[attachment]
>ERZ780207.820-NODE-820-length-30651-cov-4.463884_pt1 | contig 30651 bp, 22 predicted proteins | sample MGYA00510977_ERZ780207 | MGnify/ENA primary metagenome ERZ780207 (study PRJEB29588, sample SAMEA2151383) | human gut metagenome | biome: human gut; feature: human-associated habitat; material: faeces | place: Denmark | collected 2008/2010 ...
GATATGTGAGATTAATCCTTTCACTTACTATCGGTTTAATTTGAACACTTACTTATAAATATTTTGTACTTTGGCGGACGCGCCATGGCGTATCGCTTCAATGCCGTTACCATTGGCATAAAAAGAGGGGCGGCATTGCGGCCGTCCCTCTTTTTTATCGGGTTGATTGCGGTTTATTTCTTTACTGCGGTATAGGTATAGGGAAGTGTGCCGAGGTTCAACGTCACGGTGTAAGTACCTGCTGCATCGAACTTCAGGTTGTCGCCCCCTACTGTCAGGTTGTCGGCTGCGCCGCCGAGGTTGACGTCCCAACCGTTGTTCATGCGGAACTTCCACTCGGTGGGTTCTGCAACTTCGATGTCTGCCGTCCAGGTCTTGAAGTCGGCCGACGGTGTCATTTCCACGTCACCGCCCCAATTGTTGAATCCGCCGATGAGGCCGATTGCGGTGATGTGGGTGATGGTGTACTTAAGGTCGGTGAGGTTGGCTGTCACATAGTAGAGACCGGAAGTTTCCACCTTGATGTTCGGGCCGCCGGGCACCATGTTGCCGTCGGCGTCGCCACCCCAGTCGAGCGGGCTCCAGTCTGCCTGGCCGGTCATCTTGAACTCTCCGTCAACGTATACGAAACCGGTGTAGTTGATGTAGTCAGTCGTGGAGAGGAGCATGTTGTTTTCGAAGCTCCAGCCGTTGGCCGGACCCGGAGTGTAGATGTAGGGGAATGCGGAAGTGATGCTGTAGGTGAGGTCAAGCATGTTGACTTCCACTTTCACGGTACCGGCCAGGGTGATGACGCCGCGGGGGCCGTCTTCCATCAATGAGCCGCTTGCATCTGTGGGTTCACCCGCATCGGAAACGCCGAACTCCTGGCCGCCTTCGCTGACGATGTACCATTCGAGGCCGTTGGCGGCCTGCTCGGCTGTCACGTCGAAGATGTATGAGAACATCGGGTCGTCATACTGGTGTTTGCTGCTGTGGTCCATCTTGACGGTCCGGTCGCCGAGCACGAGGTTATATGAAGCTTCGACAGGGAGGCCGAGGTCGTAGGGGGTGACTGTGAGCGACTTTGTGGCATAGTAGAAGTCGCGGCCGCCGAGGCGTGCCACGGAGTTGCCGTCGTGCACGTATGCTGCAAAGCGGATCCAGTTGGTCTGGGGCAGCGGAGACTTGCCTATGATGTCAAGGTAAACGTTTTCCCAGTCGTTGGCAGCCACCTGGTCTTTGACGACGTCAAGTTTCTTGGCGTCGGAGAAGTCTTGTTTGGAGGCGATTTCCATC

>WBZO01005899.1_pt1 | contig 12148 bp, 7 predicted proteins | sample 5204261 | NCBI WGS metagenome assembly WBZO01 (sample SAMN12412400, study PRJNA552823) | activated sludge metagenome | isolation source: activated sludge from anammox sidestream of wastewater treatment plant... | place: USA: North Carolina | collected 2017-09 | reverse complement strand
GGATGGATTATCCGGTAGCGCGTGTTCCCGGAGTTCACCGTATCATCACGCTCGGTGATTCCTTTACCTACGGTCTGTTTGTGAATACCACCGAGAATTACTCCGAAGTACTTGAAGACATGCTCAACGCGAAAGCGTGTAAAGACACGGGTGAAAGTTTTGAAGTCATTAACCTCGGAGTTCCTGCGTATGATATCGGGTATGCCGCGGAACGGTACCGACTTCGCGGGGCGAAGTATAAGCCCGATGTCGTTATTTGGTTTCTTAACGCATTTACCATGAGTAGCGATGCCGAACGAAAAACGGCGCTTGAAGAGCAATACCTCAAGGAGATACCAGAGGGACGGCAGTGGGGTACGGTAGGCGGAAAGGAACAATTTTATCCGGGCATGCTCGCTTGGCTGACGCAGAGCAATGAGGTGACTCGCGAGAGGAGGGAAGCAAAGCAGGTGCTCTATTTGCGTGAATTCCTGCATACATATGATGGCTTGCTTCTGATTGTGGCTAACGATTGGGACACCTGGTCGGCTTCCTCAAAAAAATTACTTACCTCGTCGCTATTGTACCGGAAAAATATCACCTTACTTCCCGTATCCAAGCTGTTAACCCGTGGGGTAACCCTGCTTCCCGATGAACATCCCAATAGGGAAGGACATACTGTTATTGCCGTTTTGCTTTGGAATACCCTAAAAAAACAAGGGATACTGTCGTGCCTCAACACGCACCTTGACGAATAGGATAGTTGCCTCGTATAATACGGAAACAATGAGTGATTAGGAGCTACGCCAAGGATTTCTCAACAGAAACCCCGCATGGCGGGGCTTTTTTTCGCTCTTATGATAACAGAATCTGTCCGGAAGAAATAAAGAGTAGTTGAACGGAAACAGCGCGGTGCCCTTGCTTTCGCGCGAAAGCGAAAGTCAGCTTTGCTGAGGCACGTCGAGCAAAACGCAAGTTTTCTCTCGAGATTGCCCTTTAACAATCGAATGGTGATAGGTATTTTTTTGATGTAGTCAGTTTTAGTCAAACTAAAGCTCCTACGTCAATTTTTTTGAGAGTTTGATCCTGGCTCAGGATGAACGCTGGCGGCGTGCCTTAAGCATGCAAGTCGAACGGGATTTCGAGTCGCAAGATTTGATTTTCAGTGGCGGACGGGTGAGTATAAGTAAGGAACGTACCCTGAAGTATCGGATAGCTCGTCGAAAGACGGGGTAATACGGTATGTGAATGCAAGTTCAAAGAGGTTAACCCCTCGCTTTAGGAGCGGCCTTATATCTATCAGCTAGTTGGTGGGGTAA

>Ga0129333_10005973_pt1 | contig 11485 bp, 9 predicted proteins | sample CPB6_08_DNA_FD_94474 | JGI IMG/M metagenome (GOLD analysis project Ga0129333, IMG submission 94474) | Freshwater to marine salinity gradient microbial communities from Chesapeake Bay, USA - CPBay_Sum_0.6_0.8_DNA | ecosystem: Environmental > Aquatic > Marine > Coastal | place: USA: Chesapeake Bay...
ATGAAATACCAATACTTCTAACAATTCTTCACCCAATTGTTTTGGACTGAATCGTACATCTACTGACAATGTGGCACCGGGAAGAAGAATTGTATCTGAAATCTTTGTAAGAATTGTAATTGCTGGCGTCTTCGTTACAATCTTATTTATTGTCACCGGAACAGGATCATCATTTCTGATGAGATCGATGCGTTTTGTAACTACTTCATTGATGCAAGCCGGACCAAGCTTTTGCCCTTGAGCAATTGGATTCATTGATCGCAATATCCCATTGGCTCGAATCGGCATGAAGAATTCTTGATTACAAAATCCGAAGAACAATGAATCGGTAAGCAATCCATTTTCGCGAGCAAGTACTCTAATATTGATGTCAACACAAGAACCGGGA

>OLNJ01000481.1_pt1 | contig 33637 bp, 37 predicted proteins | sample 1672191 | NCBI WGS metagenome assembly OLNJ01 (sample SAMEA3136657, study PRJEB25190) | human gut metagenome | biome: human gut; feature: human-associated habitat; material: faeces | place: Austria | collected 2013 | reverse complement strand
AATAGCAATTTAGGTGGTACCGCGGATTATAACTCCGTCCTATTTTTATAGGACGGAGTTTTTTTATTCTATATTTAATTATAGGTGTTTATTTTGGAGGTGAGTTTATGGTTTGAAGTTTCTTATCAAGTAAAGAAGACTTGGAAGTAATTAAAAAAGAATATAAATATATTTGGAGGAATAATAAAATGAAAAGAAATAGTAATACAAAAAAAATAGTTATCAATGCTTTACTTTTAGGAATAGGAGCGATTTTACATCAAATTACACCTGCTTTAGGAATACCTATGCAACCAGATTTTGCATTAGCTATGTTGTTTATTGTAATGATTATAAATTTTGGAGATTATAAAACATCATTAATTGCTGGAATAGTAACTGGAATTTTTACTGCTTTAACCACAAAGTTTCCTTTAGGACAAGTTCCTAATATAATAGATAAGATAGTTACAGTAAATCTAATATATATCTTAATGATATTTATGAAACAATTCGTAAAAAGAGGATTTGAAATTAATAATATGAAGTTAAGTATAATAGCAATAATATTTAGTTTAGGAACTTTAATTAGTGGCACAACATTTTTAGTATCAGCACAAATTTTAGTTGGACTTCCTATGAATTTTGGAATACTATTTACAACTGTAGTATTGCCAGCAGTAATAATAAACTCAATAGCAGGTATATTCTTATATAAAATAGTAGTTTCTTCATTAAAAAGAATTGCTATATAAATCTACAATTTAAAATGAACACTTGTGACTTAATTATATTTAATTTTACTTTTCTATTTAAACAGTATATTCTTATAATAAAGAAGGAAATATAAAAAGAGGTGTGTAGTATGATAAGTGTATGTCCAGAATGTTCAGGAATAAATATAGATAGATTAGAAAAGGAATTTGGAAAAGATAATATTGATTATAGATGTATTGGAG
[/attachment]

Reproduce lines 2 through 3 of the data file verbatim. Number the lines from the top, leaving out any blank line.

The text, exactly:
GATATGTGAGATTAATCCTTTCACTTACTATCGGTTTAATTTGAACACTTACTTATAAATATTTTGTACTTTGGCGGACGCGCCATGGCGTATCGCTTCAATGCCGTTACCATTGGCATAAAAAGAGGGGCGGCATTGCGGCCGTCCCTCTTTTTTATCGGGTTGATTGCGGTTTATTTCTTTACTGCGGTATAGGTATAGGGAAGTGTGCCGAGGTTCAACGTCACGGTGTAAGTACCTGCTGCATCGAACTTCAGGTTGTCGCCCCCTACTGTCAGGTTGTCGGCTGCGCCGCCGAGGTTGACGTCCCAACCGTTGTTCATGCGGAACTTCCACTCGGTGGGTTCTGCAACTTCGATGTCTGCCGTCCAGGTCTTGAAGTCGGCCGACGGTGTCATTTCCACGTCACCGCCCCAATTGTTGAATCCGCCGATGAGGCCGATTGCGGTGATGTGGGTGATGGTGTACTTAAGGTCGGTGAGGTTGGCTGTCACATAGTAGAGACCGGAAGTTTCCACCTTGATGTTCGGGCCGCCGGGCACCATGTTGCCGTCGGCGTCGCCACCCCAGTCGAGCGGGCTCCAGTCTGCCTGGCCGGTCATCTTGAACTCTCCGTCAACGTATACGAAACCGGTGTAGTTGATGTAGTCAGTCGTGGAGAGGAGCATGTTGTTTTCGAAGCTCCAGCCGTTGGCCGGACCCGGAGTGTAGATGTAGGGGAATGCGGAAGTGATGCTGTAGGTGAGGTCAAGCATGTTGACTTCCACTTTCACGGTACCGGCCAGGGTGATGACGCCGCGGGGGCCGTCTTCCATCAATGAGCCGCTTGCATCTGTGGGTTCACCCGCATCGGAAACGCCGAACTCCTGGCCGCCTTCGCTGACGATGTACCATTCGAGGCCGTTGGCGGCCTGCTCGGCTGTCACGTCGAAGATGTATGAGAACATCGGGTCGTCATACTGGTGTTTGCTGCTGTGGTCCATCTTGACGGTCCGGTCGCCGAGCACGAGGTTATATGAAGCTTCGACAGGGAGGCCGAGGTCGTAGGGGGTGACTGTGAGCGACTTTGTGGCATAGTAGAAGTCGCGGCCGCCGAGGCGTGCCACGGAGTTGCCGTCGTGCACGTATGCTGCAAAGCGGATCCAGTTGGTCTGGGGCAGCGGAGACTTGCCTATGATGTCAAGGTAAACGTTTTCCCAGTCGTTGGCAGCCACCTGGTCTTTGACGACGTCAAGTTTCTTGGCGTCGGAGAAGTCTTGTTTGGAGGCGATTTCCATC

>WBZO01005899.1_pt1 | contig 12148 bp, 7 predicted proteins | sample 5204261 | NCBI WGS metagenome assembly WBZO01 (sample SAMN12412400, study PRJNA552823) | activated sludge metagenome | isolation source: activated sludge from anammox sidestream of wastewater treatment plant... | place: USA: North Carolina | collected 2017-09 | reverse complement strand